Democracy in a Socialist state

The discourse on democracy is based on Stalinist theoretical enunciation that withering away of state would occur through its reinforcement and leading role of the party. These two ideas combined give rise to strengthen state-power with the communist party at its overwhelming control. Going by the Stalinist conception, they believe that this state cannot exercise ‘function of repression’ because in the socialist state, exploitation is suppressed, the exploiters no longer exist, there is no one to be suppressed. As the democracy and politics get withered away with the withering away of state as the instrument of suppression and dominance, there cannot be any socialist democracy. So only task on the question of democracy is to attain purest form of bourgeois democracy in a bourgeois state and as a result, the struggle for democracy is limited to rectify the aberration in bourgeois democracy in a bourgeois state, not to extend and surpass it in a socialist state. The task of simultaneously weakening the state power and strengthening the social power under the leadership of working class gets obliterated from communist proggramme that revolves around the reformist act of taking corrective measures to attain purest form of bourgeois democracy and then discard the essence of this democracy altogether instead of extending it in the futuristic project of socialism building. Charles Bettelheim writes, “the Stalinist ideology of the state and of its relationship with citizens thus enunciates a double discourse : a “democratic discourse” which is in contradiction with facts and an absolutist and repressive discourse which is a commentary on actual practice. This duality is an expression of a social schizophrenia. It reflects the deep contradictions of an economic and political system which oppresses this masses, subjects them to repression and exploits them with an intensity rarely attained in history”.4 So for evolving a futuristic project for socialism building, the question of democracy has the paramount importance.

Question of Organisation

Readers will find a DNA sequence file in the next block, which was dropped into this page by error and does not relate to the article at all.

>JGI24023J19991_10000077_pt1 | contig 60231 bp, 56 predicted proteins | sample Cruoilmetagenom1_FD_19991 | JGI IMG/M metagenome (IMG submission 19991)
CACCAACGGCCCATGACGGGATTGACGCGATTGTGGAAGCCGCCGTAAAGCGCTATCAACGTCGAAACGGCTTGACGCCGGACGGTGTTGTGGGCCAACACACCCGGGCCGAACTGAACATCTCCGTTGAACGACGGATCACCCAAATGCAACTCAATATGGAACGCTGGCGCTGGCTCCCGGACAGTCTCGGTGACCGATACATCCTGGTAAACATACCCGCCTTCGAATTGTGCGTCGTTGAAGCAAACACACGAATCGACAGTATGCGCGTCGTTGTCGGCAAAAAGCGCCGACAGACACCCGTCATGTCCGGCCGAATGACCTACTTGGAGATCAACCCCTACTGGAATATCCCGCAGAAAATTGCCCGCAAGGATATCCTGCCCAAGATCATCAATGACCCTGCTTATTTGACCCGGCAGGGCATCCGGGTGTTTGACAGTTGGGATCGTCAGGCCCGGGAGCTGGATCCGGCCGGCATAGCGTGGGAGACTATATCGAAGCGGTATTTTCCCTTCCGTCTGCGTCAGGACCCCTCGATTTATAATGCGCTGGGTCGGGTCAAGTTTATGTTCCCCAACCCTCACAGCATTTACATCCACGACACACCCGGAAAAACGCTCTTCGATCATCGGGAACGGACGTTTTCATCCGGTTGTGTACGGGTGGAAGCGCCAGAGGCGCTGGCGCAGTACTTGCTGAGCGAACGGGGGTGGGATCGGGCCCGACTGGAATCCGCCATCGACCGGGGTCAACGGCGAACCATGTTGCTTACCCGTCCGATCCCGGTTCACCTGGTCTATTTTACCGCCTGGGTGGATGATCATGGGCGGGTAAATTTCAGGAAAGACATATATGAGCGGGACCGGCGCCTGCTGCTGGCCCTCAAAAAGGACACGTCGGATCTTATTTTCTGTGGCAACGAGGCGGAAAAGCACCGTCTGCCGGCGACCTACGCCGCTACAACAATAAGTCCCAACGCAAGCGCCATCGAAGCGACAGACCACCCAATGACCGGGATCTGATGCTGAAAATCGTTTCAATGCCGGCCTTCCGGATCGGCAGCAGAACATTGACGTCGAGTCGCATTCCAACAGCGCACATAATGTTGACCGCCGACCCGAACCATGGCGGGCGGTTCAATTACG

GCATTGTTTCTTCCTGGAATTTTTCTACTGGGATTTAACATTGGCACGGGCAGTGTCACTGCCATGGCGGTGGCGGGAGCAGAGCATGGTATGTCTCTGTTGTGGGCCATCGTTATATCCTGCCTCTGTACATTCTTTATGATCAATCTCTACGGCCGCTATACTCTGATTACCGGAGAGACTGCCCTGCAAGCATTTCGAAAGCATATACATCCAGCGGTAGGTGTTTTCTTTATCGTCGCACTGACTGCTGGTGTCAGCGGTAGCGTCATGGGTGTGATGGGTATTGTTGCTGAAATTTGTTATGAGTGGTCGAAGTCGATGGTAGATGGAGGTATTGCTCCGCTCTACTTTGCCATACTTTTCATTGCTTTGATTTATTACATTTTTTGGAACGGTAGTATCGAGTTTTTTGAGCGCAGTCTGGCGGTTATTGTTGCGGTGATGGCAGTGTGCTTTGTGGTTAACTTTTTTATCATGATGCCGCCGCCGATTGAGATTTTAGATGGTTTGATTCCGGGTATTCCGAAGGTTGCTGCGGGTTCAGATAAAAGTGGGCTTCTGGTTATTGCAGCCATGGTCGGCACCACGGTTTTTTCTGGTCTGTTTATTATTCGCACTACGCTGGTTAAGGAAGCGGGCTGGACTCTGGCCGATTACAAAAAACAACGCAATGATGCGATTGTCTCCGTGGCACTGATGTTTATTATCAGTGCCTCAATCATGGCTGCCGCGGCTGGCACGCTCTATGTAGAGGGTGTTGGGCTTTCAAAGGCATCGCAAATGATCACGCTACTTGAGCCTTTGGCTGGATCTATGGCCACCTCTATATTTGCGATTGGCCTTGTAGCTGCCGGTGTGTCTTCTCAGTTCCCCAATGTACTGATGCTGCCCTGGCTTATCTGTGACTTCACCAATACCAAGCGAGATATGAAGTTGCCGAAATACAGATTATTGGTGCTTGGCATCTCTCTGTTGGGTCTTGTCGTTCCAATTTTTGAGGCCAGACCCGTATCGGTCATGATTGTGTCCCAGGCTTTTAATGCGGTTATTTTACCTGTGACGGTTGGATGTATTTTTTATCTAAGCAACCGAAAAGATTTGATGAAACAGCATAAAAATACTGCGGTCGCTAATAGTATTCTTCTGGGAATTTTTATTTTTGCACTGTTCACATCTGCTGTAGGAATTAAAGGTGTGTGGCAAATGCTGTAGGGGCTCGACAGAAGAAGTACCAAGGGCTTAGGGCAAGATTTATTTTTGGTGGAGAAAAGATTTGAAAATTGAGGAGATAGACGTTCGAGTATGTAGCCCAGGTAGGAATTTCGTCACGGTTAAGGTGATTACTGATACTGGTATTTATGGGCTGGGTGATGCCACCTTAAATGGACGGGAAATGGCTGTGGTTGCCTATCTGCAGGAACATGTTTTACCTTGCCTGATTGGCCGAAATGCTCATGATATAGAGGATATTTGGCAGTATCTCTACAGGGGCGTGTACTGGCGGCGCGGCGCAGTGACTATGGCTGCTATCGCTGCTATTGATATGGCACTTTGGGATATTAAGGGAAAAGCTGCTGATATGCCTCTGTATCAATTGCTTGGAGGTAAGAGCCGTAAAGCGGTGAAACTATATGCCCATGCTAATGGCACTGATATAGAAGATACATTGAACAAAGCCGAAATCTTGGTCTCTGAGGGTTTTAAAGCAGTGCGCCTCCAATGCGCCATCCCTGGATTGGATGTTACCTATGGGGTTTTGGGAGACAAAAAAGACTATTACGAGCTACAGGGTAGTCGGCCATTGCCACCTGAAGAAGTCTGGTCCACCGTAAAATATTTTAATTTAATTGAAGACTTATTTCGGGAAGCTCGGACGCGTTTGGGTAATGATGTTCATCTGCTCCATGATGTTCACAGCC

One of the most important aspects that needs to be discussed and debated is the question of communist organisation. The skewed vision on the question of communist organisation can be traced back even to Lenin’s time. Lenin’s idea of ‘Vanguardism’ is ripe with implications that can arrest the process of working class self-consciousness. Being the vanguard, the communist party and its activist-leaders are indoctrinated as the infallible mass-leaders who only bear the knowledge to lead the civilization ahead. Mao’s idea of communist activist as ‘the fish in the water’ and to educate the masses from the conception of “from the people, to the people”, though a better extension of vanguardist idea, is also problematic in initiating the process of development of mass-consciousness. This metaphor that symbolises communist organiser as ‘fish’ and society as ‘water’ is closely inter-related with the question of being declassed. As the fish can be brought from outside and thrown into the stagnant water, a communist activist becomes leader of the working class from outside and it does not entail the communist who is evolved from within the class and the mutual interaction between the activist and society to ensure the raising of self-consciousness of working class. As the activists constitute the basic foundation of the party-strength, the party is bestowed with responsibility to train them who in turn repose high esteem to the party high-ups for preparing the theoretical materials to train them. Thus the social division of mental and physical labour starts replicating and reinforcing within the party life itself and sets the ground for cultism. Recently the ruminations on this question are becoming visible within the practicing left circle, after the demise of “really existing socialism” and the loss of ground of the main stream left forces. It is now being felt that the organisational practice of the communists till date is not in keeping with the Marxist concept of withering away of state and politics. So keeping in view the Lenin’s theoretical concept of consciousness to the masses from without and proletarian vanguard, Stalinist practice, Gramsci’s concept of organic intellectual and Rosa Luxembourgian critiques, this organizational question needs to be discussed & debated at length.